Simplicity of drive is a winner

The first word could also be the last in this case, because there was nothing to question or to be negative about. The car did the business. Full stop!

The first word could also be the last in this case, because there was nothing to question or to be negative about. The car did the business. Full stop!

Much of Toyota’s hard earned reputation centred around important issues like good quality and easy and assured motoring.

Right now they are in a different, more daring place in terms of eye pleasing body shapes, and the good news is that quality hasn’t been affected or neglected.

One had driven no more than a few miles and already the feel of the Toyota Auris Touring Sports (their estate) was giving a positive feedback. The car simply eased along.

It did that during our entire time together. It was good service motoring, without a hitch.

There was a simplicity and ease about the drive, the handling, the use of the controls that jumped out at you because it was all so agreeable. This is exactly how things should be in the heartland of family motoring, where such Touring (estate) cars have a natural home.

The Auris Touring is a good, user friendly car. There is nothing over the top about it. Well done Toyota!

Providing a strong heartbeat is a good kicking 1.4-litre diesel, mated to a 6-speed gearbox. At a little over 2,000rpm this one breezes along, and one mean breezes without a murmur in the cabin, at motorway speed. Around the city it is a fine mover, with economy good in all sectors and conditions.

One drove the Auris Touring in some of the worst weather of late - high winds and driving rain - and there was no drag or movement from the wind catching the body or whatever. The Auris Touring Sports is 285mm longer than the hatchback, which is geared towards creating additional loadspace.

The boot area is so long from the low rear sill to the back of the rear seats that you have stretch to bridge the full gap. The boot can swallow a decent load. There are handy storage pockets on both sides of the rear door too, while the 60/40 split and folding rear seats offer all sorts of variations for carrying goods.

The cabin is comfortable and geared towards functionality. The space in the rear seats could be classed as okay rather than huge, but all the little touches are there for the family user - Isofix points, 12-volt socket, USB connection points and so on.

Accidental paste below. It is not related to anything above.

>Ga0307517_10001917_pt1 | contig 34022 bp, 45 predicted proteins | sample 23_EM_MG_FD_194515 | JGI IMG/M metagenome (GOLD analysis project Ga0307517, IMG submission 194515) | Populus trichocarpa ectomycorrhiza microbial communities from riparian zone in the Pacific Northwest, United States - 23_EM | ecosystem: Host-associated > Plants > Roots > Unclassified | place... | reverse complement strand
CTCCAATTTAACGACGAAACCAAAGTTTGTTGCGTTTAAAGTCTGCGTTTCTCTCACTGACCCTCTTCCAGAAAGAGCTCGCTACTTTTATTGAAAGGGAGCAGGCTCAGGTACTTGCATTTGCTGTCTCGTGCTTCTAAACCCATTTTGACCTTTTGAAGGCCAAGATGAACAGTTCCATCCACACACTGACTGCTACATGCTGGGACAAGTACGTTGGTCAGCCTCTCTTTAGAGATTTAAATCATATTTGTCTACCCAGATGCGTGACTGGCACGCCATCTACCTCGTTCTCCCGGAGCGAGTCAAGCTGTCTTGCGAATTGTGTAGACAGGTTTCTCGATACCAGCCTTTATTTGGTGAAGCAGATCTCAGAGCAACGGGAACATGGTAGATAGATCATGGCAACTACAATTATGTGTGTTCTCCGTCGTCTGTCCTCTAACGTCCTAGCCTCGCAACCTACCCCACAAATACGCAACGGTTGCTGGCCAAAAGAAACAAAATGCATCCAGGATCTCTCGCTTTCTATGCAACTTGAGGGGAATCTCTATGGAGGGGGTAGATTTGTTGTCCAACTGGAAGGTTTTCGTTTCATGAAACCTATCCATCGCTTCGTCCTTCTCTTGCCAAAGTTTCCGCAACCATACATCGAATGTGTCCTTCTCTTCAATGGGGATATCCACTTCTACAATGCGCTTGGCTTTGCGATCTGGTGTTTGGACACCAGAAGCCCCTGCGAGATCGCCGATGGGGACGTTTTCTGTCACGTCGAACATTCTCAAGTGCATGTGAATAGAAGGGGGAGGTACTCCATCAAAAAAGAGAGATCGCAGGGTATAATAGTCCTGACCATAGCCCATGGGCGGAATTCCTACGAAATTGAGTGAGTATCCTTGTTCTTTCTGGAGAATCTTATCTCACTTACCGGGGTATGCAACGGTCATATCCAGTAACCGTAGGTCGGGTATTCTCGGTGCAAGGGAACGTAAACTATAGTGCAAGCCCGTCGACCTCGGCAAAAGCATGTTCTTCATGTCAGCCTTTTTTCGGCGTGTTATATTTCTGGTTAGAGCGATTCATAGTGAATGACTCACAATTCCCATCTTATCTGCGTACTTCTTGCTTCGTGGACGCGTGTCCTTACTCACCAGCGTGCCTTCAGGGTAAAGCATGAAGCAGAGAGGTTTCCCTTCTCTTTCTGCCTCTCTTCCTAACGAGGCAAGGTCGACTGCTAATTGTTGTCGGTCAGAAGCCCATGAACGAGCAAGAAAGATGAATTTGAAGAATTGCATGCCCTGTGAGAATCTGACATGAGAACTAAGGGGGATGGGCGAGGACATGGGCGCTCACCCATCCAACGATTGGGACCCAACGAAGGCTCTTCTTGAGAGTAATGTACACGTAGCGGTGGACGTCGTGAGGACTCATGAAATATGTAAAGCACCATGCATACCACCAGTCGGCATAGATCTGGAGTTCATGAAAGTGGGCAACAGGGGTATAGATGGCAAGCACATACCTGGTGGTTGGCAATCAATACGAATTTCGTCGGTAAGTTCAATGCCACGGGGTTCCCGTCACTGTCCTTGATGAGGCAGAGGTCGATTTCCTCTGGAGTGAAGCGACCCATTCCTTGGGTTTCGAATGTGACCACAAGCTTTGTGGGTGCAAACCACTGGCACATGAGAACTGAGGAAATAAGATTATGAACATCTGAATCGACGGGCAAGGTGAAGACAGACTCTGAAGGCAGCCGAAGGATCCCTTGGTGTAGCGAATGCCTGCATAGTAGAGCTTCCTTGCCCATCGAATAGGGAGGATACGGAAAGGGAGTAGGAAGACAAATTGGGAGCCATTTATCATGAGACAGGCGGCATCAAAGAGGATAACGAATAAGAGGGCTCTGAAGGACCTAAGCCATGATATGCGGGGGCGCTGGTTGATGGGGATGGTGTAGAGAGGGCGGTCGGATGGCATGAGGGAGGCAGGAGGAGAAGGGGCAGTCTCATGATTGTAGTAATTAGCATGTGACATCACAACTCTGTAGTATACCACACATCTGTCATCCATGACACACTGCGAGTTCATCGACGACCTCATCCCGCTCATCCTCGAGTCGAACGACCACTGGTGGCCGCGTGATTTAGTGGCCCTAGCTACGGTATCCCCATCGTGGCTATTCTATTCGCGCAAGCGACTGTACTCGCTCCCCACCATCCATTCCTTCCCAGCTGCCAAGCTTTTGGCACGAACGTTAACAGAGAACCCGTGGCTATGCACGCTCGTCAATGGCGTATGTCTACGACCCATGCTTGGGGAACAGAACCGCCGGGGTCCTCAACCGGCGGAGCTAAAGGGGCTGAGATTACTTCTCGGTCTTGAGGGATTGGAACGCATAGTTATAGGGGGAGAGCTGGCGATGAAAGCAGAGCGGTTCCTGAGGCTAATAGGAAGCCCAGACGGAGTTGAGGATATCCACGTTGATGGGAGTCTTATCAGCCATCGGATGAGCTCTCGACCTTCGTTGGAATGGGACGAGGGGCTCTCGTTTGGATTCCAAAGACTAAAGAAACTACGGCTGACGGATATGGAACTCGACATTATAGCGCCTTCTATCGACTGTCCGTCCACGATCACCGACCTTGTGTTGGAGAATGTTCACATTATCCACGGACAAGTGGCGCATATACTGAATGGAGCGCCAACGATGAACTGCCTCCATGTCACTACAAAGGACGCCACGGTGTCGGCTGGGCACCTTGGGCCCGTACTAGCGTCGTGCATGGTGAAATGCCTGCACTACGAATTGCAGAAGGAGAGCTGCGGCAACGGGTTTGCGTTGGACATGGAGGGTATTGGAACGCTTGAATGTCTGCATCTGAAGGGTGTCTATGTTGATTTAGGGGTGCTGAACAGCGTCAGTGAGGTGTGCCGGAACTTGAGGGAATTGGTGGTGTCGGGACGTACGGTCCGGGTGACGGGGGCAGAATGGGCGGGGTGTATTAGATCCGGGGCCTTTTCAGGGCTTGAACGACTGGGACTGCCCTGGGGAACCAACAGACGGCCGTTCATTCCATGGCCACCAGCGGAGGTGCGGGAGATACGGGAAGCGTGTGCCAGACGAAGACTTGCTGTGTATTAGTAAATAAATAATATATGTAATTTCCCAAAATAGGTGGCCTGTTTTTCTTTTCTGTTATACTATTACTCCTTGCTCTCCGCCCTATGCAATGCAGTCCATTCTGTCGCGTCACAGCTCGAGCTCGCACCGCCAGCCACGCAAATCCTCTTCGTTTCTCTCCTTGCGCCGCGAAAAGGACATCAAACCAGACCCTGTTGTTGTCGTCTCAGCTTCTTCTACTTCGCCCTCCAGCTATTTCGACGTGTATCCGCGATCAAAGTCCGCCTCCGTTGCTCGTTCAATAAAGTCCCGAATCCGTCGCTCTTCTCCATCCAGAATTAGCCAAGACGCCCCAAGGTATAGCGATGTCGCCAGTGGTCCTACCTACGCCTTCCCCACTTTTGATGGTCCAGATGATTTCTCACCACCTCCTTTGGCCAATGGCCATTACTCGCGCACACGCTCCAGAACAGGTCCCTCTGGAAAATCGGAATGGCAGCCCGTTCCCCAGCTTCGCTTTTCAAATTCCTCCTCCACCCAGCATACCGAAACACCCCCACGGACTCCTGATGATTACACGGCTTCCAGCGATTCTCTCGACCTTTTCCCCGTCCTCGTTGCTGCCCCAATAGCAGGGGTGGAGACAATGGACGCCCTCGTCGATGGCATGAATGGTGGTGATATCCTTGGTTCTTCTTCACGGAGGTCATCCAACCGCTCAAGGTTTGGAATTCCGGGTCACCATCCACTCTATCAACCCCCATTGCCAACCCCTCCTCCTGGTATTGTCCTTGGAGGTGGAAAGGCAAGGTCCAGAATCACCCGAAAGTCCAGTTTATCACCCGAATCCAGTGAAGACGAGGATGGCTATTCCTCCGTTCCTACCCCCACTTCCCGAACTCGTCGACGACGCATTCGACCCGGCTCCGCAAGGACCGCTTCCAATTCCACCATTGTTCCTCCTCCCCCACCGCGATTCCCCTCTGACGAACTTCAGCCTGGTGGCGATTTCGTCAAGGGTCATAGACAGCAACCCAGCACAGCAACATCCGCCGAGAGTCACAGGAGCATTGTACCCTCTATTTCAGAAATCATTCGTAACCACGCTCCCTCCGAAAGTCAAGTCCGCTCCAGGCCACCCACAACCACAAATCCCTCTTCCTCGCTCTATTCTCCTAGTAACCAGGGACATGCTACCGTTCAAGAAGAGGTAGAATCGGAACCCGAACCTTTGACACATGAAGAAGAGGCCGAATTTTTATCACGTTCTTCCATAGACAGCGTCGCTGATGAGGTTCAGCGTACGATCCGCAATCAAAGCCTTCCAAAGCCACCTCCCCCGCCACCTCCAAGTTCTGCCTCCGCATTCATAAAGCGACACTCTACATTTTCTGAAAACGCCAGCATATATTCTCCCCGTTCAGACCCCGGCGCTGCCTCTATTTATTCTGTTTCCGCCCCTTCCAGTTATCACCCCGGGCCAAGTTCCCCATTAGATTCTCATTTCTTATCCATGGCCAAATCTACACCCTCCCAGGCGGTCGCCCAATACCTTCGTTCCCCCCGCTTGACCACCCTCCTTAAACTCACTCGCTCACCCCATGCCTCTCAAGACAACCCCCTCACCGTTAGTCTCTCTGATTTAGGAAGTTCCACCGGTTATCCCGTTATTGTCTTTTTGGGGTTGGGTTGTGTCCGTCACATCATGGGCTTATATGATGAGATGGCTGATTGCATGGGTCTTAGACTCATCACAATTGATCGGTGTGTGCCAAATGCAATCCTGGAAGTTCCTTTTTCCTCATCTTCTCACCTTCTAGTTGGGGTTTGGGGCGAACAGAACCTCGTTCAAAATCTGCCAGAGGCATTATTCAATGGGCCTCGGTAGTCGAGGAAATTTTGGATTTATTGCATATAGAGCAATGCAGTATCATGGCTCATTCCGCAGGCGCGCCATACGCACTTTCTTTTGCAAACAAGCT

Our drive was in the high end Luna model which came with the camera assist feature for reversing. The guiding graphics - they mapped out the area behind you and projected it on to the screen in the middle of the dash’ - were ever so helpful, even when operating in the dark, even with the rain on the lense of the camera. In terms of operation, this was one of the best such units I have come across.

The Auris Touring Sport is a compact car that it easy to manoeuvre. The pleasing drive is an outstanding feature.

Standard features - Vehicle Stability Control, Traction Control, 7 airbags (including driver’s knee airbag), Stop/Star technology, LED daytime running lights, follow-me-home headlights, electric and heated exterior mirrors, blue theme illumination, USB and Aux-in connection for iPod®, driver’s seat height adjustment, 60:40 split rear seat configuration, ISOFIX child seat fixing points, 12V socket front, rear and boot, folding key design, Easy Fold remote rear seat folding levers.

The car

Toyota Auris Touring Sports Luna 1.4 D-4D €28,165 ;1364cc, 90bhp at 3,800rpm, 205NM at 1,800-2,800rpm; 6-speed manual gearbox, front wheel drive; maximum speed 180kph, zero to 100kph in 12.5 seconds; fuel consumption 4.2l (67.3mpg)l/100km (combined), 3.8, 74.3mpg (extra urban), 4.9, 57.6,pg (urban); C02 109g/km, annual road tax €190.